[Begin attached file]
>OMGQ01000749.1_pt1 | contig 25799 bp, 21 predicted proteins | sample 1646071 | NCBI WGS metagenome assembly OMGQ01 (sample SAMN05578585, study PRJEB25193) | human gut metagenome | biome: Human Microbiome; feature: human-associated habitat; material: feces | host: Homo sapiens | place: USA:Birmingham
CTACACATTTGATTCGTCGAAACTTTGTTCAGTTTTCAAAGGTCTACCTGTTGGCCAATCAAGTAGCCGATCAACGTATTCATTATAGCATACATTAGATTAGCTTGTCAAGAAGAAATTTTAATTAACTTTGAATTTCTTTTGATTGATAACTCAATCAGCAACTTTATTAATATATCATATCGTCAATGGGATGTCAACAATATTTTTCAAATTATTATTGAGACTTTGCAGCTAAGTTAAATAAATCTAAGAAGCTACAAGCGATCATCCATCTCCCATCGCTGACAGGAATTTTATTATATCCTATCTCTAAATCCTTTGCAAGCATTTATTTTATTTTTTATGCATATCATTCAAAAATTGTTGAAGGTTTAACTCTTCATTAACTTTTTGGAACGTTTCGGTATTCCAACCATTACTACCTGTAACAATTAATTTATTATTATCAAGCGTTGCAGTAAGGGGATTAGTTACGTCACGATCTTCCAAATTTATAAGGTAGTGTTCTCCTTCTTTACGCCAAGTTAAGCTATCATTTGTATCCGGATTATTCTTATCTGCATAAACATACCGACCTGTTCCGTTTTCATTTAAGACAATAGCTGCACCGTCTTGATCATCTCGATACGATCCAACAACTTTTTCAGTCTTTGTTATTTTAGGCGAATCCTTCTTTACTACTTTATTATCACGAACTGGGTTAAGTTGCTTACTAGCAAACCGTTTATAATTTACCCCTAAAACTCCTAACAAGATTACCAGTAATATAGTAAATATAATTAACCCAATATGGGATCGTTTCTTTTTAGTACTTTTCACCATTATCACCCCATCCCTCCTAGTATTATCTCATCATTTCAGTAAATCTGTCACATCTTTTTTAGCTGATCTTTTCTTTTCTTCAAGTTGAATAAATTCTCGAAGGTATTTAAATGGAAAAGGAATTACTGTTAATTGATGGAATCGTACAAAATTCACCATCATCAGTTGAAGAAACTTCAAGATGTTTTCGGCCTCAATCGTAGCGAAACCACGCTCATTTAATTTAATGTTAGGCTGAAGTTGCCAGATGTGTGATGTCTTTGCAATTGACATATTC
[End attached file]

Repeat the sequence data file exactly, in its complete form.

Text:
>OMGQ01000749.1_pt1 | contig 25799 bp, 21 predicted proteins | sample 1646071 | NCBI WGS metagenome assembly OMGQ01 (sample SAMN05578585, study PRJEB25193) | human gut metagenome | biome: Human Microbiome; feature: human-associated habitat; material: feces | host: Homo sapiens | place: USA:Birmingham
CTACACATTTGATTCGTCGAAACTTTGTTCAGTTTTCAAAGGTCTACCTGTTGGCCAATCAAGTAGCCGATCAACGTATTCATTATAGCATACATTAGATTAGCTTGTCAAGAAGAAATTTTAATTAACTTTGAATTTCTTTTGATTGATAACTCAATCAGCAACTTTATTAATATATCATATCGTCAATGGGATGTCAACAATATTTTTCAAATTATTATTGAGACTTTGCAGCTAAGTTAAATAAATCTAAGAAGCTACAAGCGATCATCCATCTCCCATCGCTGACAGGAATTTTATTATATCCTATCTCTAAATCCTTTGCAAGCATTTATTTTATTTTTTATGCATATCATTCAAAAATTGTTGAAGGTTTAACTCTTCATTAACTTTTTGGAACGTTTCGGTATTCCAACCATTACTACCTGTAACAATTAATTTATTATTATCAAGCGTTGCAGTAAGGGGATTAGTTACGTCACGATCTTCCAAATTTATAAGGTAGTGTTCTCCTTCTTTACGCCAAGTTAAGCTATCATTTGTATCCGGATTATTCTTATCTGCATAAACATACCGACCTGTTCCGTTTTCATTTAAGACAATAGCTGCACCGTCTTGATCATCTCGATACGATCCAACAACTTTTTCAGTCTTTGTTATTTTAGGCGAATCCTTCTTTACTACTTTATTATCACGAACTGGGTTAAGTTGCTTACTAGCAAACCGTTTATAATTTACCCCTAAAACTCCTAACAAGATTACCAGTAATATAGTAAATATAATTAACCCAATATGGGATCGTTTCTTTTTAGTACTTTTCACCATTATCACCCCATCCCTCCTAGTATTATCTCATCATTTCAGTAAATCTGTCACATCTTTTTTAGCTGATCTTTTCTTTTCTTCAAGTTGAATAAATTCTCGAAGGTATTTAAATGGAAAAGGAATTACTGTTAATTGATGGAATCGTACAAAATTCACCATCATCAGTTGAAGAAACTTCAAGATGTTTTCGGCCTCAATCGTAGCGAAACCACGCTCATTTAATTTAATGTTAGGCTGAAGTTGCCAGATGTGTGATGTCTTTGCAATTGACATATTC